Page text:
• Do not consume, use, sell or serve retrieved spot shrimp. Check to see if you have any foods that have been recalled. If so, get rid of it and wash your hands.
  • Avoid consuming raw or partially cooked prawns.
  • Eat spot shrimp immediately after cooking and put leftovers in the refrigerator.
  • Always separate raw and cooked shrimp to avoid cross-contamination.
  • Use separate plates and utensils for raw shrimp and cooked shrimp.
  • Wash your hands well with soap before and after eating.
  • Clean and sanitize cutting boards, counters, knives, and other utensils after preparing raw foods.

Noroviruses can be transmitted by patients. Cleaning and disinfection practices are essential to prevent further disease in your home.

  • Thoroughly clean contaminated surfaces, especially after a bout of illness.
  • After an illness attack, immediately remove and wash clothing, bedding, and other linens that may have been contaminated with the virus (use hot, soapy water).
  • If you have or have had any gastrointestinal disease, do not bring food or water to other people for as long as you have symptoms and for the first two days (48 hours) after recovery.


People who have been exposed to the virus usually develop symptoms within 24 to 48 hours, but symptoms can appear as quickly as 12 hours after exposure. The disease often appears suddenly. Even if you’ve had norovirus before, it’s possible to get infected again.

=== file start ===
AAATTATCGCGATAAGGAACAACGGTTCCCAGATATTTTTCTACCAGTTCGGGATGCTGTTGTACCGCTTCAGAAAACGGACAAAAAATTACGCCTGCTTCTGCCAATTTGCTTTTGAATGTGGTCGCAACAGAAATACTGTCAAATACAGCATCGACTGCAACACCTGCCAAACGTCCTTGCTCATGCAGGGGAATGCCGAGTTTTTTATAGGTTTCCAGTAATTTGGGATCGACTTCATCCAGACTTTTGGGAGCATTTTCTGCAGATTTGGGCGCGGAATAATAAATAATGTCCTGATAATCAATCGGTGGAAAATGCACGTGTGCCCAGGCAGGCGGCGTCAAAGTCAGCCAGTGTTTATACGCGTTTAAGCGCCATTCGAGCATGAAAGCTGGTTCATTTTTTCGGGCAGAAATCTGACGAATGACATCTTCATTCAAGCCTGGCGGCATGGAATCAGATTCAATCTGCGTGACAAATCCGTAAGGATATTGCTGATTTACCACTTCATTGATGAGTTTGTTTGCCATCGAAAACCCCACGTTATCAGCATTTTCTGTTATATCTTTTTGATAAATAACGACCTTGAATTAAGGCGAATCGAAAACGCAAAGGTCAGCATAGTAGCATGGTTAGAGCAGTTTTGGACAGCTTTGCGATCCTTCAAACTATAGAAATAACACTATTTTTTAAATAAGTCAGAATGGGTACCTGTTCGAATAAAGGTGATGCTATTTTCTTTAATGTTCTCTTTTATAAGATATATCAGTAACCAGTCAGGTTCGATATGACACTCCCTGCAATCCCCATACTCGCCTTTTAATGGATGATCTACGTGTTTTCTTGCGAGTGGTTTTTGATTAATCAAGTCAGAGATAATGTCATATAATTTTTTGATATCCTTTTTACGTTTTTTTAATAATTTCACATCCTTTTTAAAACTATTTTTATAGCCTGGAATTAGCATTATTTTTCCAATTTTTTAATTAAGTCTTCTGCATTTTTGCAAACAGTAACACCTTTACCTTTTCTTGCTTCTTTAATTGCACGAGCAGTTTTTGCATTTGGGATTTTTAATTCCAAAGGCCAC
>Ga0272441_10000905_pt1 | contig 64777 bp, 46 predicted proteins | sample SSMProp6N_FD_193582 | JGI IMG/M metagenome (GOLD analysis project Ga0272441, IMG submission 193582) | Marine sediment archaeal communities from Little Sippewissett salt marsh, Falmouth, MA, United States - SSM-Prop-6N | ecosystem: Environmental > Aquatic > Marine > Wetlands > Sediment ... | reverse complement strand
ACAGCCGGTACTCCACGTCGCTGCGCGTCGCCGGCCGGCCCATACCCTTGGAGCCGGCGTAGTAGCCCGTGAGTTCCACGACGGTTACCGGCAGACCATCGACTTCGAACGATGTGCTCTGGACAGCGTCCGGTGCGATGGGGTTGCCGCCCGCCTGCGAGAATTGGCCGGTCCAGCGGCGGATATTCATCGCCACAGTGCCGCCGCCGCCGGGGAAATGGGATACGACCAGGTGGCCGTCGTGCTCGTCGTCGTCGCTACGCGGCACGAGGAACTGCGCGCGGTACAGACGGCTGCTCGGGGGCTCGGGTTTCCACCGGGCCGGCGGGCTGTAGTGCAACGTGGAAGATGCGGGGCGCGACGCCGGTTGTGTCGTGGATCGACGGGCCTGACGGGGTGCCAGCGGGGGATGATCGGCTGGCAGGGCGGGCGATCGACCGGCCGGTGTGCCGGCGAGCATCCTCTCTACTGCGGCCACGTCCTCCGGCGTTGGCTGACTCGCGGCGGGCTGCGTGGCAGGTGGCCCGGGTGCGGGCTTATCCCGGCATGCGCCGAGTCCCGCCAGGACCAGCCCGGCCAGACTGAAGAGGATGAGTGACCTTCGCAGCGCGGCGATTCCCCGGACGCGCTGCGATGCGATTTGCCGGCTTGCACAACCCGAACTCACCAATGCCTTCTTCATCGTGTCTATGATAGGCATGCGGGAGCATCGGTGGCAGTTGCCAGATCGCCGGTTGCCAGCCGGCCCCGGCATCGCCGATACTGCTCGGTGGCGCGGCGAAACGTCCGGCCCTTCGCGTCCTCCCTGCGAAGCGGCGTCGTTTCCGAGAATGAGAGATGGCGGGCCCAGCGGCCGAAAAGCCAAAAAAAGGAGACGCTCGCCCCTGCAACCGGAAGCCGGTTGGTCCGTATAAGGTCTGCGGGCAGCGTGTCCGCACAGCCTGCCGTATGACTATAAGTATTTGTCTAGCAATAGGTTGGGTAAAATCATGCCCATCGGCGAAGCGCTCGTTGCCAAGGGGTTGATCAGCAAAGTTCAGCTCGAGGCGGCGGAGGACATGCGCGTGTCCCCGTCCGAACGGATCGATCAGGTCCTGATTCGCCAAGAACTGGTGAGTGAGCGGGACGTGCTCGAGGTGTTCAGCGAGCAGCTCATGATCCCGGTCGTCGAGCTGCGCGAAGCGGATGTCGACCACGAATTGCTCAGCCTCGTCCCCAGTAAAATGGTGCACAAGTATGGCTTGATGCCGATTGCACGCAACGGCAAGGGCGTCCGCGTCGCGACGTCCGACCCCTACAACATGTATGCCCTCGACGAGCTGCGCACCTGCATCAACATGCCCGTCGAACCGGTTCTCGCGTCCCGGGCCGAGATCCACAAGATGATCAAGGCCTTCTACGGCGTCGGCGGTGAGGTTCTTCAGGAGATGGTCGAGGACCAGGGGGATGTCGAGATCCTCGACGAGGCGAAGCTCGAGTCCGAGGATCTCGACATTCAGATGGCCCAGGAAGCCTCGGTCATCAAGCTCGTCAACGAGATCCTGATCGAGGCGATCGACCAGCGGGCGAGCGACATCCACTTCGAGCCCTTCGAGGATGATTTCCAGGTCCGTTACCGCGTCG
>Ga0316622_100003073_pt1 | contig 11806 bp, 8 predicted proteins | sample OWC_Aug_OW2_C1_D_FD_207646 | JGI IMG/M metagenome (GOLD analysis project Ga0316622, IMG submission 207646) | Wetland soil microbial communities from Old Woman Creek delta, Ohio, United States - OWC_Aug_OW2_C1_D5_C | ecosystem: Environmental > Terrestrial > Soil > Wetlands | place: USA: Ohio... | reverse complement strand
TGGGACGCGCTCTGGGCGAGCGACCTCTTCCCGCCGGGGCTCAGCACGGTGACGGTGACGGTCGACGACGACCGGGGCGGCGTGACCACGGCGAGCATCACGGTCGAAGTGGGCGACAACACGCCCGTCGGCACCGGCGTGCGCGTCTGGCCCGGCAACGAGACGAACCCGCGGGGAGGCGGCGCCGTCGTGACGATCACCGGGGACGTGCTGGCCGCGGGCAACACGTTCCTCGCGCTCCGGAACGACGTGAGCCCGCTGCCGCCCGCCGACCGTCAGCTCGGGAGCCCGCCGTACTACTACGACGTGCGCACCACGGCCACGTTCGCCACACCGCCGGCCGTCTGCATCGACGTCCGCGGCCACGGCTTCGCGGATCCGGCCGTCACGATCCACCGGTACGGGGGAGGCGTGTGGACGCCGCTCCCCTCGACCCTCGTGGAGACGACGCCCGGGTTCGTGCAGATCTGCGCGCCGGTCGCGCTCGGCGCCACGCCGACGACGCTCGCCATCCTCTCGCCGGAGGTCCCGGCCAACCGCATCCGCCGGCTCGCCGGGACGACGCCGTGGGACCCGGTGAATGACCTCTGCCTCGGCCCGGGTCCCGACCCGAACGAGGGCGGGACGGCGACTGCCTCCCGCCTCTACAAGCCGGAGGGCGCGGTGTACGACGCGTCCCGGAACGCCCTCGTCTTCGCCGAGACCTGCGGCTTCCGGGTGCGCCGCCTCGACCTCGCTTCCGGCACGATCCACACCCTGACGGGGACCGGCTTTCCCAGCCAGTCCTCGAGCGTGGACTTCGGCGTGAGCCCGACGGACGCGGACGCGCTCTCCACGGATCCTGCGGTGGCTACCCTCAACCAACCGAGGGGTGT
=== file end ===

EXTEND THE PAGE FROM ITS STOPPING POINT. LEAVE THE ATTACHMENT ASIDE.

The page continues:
The main symptoms of diseases caused by norovirus:

  • Diarrhea;
  • vomiting (children are more likely to vomit than adults);
  • nausea;
  • colic;

Other symptoms:

  • low fever
  • Headache;
  • goosebumps.
  • muscle pain;
  • general feeling of tiredness;

Most people feel better after a day or two, symptoms go away on their own, and no long-term effects remain after illness. As with any illness that causes diarrhea or vomiting, affected people should drink plenty of fluids to replace lost body fluids and prevent dehydration. If the condition is severe, it may be necessary to give intravenous fluids in hospital. If you have symptoms of illness caused by norovirus, see your health care provider.

What is the government doing? Canada

Government Canada Committed to protecting Canadians from intestinal disease outbreaks.

public health agency Canada The Human Health Component is leading the investigation into this outbreak and liaising regularly with federal, provincial and territorial partners to monitor the outbreak and take coordinated action to control it.

health Canada Performs health risk assessments to determine whether the presence of certain substances or microorganisms in food poses a health risk to consumers.

The Canadian Food Inspection Agency is conducting food safety investigations to find the potential food source of the outbreak.

additional information

source public health agency Canada

For more information: Media Inquiries: Public Health Canada, Media Relations, Phone: 613-957-2983, Email: [email protected]; Public inquiries: Toll free: 1-866-225-0709, Email: [email protected]